OSCAR

OSCAR Study Group: High-Frequency Oscillation for Acute RespiratoryDistress Syndrome

Young et al for the OSCAR Study Group. N Engl J Med 2013; 368:806-813.

Clinical Question

  • Does High Frequency Oscillatory Ventilation (HFOV), compared with conventional ventilation, improve 30 day mortality in patients with ARDS?

Design

  • Randomised controlled trial
  • Permuted block randomisation
  • Stratified by baseline characteristics

Setting

  • 27 general ICUs in UK with varying experience of HFOV
  • Dec 2007 – July 2012

Population

  • Mechanical ventilation for <7 days; and ARDS defined by all of the following:
    • PaO2/FiO2 <200mmHg (26.7 kPa)
    • PEEP >5
    • Bilateral pulmonary infiltrates, without evidence of left atrial hypertension

The Definition of ARDS has since been revised and this entry criteria match the draft Berlin definition of ‘moderate’ and ‘severe’ ARDS. The lastest Berlin Definition uses PEEP > 10cm water as part of its criteria for severe ARDS 

  • 795 patients randomised (28.7% of the 2769 patients screened)
  • Exclusions: Ventilated for > 7 days; < 16 years of age; weighed < 35 kg; particpating in other research trials; lung disease characterised by airway narrowing or gas trapping’ recent lung surgery

Intervention

  • HFOV using Novalung R100 ventilator (Metran) until the start of weaning.
  • Initial settings were:
    • ventilation frequency of 10 Hz
    • mean airway pressure of 5 cm water above the plateau airway pressure at enrollment
    • bias flow rate of 20 litres per minute
    • cycle volume of 100 ml (the volume of gas used to move the oscillating diaphragm; the tidal volume delivered to the alveoli is a fraction of this volume)
    • FiO2 1.0
    • Fixed I:E ratio 1:1
  • Algorithm for weaning. If patients reached a mean airway pressure of 24 cm water, at an FiO2 0.4 or less with a paO2 level of 60mmHg (8 kPa) or more for at least 12 hours, they were switched to pressure-controlled ventilation for weaning from mechanical ventilation
  • Patients could be restarted on HFOV up to 2 days after the start of weaning

Control

  • Ventilated according to local practice.  
  • Encouraged to use ARDSnet style ventilation (different in OSCILLATE where this was mandated) i.e pressure-controlled ventilation at 6-8 ml/kg of ideal body weight with combinations of PEEP and FiO2 values used in the ARDSnet study

Outcome

  • Primary Outcome: Mortality at 30 days
    • 41.7% in HFOV vs. 41.1% in control. Absolute difference 0.6% (95% C.I. -6.1 to 7.5)
  • Oxygenation improved with HFOV when compared with conventional ventilation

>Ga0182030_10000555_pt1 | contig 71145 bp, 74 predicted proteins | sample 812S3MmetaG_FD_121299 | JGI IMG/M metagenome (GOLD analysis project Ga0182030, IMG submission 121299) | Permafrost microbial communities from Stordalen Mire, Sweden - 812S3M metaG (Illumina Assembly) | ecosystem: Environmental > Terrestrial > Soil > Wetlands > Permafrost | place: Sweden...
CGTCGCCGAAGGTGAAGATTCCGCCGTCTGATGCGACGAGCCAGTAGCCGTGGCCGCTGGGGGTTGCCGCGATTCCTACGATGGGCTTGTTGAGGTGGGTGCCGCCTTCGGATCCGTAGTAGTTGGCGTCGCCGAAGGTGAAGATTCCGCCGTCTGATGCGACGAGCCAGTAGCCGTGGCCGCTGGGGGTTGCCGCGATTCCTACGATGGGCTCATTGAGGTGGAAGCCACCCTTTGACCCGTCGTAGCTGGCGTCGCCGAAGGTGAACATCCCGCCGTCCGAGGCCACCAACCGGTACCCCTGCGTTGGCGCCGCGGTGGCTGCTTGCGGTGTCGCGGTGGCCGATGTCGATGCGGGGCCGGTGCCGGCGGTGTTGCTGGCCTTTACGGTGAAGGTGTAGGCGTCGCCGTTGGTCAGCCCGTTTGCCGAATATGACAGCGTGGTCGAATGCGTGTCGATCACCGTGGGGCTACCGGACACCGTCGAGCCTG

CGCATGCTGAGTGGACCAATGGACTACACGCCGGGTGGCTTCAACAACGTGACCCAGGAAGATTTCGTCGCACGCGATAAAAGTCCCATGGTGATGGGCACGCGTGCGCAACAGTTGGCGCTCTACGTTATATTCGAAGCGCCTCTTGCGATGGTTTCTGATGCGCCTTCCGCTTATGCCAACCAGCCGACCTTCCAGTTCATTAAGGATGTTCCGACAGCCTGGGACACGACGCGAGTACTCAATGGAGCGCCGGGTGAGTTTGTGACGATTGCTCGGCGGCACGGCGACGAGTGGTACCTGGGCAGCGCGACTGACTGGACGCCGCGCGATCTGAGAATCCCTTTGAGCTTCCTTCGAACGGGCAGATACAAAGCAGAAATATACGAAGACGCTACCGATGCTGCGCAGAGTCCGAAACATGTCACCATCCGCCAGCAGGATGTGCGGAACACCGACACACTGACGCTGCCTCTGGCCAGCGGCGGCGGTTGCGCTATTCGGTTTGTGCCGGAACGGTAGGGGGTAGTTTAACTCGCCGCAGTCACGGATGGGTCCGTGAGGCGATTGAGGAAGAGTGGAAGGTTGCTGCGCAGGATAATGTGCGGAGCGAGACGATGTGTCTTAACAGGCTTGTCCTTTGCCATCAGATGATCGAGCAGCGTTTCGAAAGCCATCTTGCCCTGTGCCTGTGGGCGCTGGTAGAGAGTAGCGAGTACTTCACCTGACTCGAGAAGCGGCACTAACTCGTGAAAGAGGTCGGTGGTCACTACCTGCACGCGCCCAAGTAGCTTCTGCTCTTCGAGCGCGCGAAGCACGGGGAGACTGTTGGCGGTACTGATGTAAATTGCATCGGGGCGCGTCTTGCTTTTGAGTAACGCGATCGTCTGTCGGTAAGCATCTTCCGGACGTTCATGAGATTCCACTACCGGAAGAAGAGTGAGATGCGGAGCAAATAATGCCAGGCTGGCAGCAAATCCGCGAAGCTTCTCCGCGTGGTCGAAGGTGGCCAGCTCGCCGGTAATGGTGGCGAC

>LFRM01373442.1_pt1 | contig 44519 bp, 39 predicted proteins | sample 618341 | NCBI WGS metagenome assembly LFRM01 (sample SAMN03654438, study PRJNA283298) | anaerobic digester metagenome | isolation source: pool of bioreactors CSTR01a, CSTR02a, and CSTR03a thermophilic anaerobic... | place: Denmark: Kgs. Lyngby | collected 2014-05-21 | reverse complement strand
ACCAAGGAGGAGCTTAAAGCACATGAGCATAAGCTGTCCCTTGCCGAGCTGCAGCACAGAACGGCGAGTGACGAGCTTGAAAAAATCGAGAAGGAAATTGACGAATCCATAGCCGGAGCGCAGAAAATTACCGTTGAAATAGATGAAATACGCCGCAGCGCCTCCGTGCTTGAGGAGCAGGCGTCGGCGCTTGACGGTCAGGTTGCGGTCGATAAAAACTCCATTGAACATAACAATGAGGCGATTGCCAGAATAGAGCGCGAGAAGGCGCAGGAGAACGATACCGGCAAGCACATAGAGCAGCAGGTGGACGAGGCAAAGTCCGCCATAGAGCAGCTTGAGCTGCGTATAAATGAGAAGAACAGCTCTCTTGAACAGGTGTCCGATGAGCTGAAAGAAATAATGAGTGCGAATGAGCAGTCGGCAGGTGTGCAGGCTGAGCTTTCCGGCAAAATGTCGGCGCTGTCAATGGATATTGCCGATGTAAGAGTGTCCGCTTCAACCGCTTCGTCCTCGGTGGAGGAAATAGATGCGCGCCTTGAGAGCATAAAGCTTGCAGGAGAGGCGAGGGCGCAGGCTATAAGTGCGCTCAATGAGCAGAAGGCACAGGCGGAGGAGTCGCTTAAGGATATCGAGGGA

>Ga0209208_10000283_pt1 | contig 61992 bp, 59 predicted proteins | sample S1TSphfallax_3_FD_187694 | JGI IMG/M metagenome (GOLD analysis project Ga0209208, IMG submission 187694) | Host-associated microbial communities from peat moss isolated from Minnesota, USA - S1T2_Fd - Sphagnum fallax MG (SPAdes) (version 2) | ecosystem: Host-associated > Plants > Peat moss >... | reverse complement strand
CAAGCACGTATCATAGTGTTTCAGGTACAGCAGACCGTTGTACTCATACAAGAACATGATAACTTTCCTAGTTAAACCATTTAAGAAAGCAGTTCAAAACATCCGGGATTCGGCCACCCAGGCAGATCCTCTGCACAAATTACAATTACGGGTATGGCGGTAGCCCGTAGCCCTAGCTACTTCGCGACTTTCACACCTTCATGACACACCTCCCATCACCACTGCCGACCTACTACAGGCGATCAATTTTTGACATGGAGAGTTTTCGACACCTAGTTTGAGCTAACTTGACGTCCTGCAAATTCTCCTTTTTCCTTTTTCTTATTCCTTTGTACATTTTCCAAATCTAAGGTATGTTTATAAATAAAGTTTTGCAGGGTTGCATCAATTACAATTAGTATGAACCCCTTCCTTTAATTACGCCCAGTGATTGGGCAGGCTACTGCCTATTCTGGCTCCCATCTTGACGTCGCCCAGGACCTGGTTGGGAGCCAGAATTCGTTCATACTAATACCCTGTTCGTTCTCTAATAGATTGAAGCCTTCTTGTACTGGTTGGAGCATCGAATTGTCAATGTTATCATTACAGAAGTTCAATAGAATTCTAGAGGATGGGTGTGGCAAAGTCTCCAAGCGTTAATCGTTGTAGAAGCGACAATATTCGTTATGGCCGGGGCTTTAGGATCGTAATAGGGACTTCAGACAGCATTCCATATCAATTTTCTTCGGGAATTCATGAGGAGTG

• PaO2:FiO2 ratio (mmHg) on Day 2: 212 vs. 163

Authors’ Conclusions

  • No benefit or harm was found from the use of HFOV in adult patients with ARDS. HFOV should not be used for routine care

Strengths

  • Multi-centre
  • Intention-to-treat
  • Independent telephone randomisation system
  • Appropriate power calculation
  • APACHE II mean score of 21.8 i.e sick patients

Weaknesses

  • 2/3rds of patients screened were not recruited. It is unclear why in a 1/3 of the cases (‘had other reasons’)
  • Slow recruitment. Average 0.82 patients per ICU month
  • 20 of the 29 units had not previously had any experience with using HFOV. However > 2000 people were trained before recruitment started and reflective of UK practice at the time
  • ARDSnet ventilation was encouraged rather than mandated
  • The Novalung R100 ventilator was used in the HFOV group. This has not been used before in clinical trials. Other studies (including OSCILLATE) have used the SensorMedics 3100B ventilator, a device that has an electromechanically given diaphragm, which normally oscillates with an I:E fixed 1:1 ratio

The Bottom Line

  • HFOV improved oxygenation but did not improve 30 day mortality when compared with conventional ventilation in patients with ARDS (approximates to ‘moderate to severe’ using new definition)
  • HFOV should not be used for routine care in ARDS.
  • The OSCILLATE trial which was published concurrently reported a lower mortality in  conventional ventilation group (35% vs. 41%). One of the reasons may be that ARDSnet ventilation was mandated in OSCILLATE rather than suggested in OSCAR
  • Before selling your oscillator on e-bay, some may still consider it an option for rescue therapy in ARDS whilst making an ECMO referral

Links

Full text pdf / abstract / Doi: 10.1056/NEJMoa1215716

Editorial, Commentaries and Blogs

Metadata

Summary author: @DavidSlessor
Summary date: 1 May 2014
Peer-review editor: @stevemathieu75

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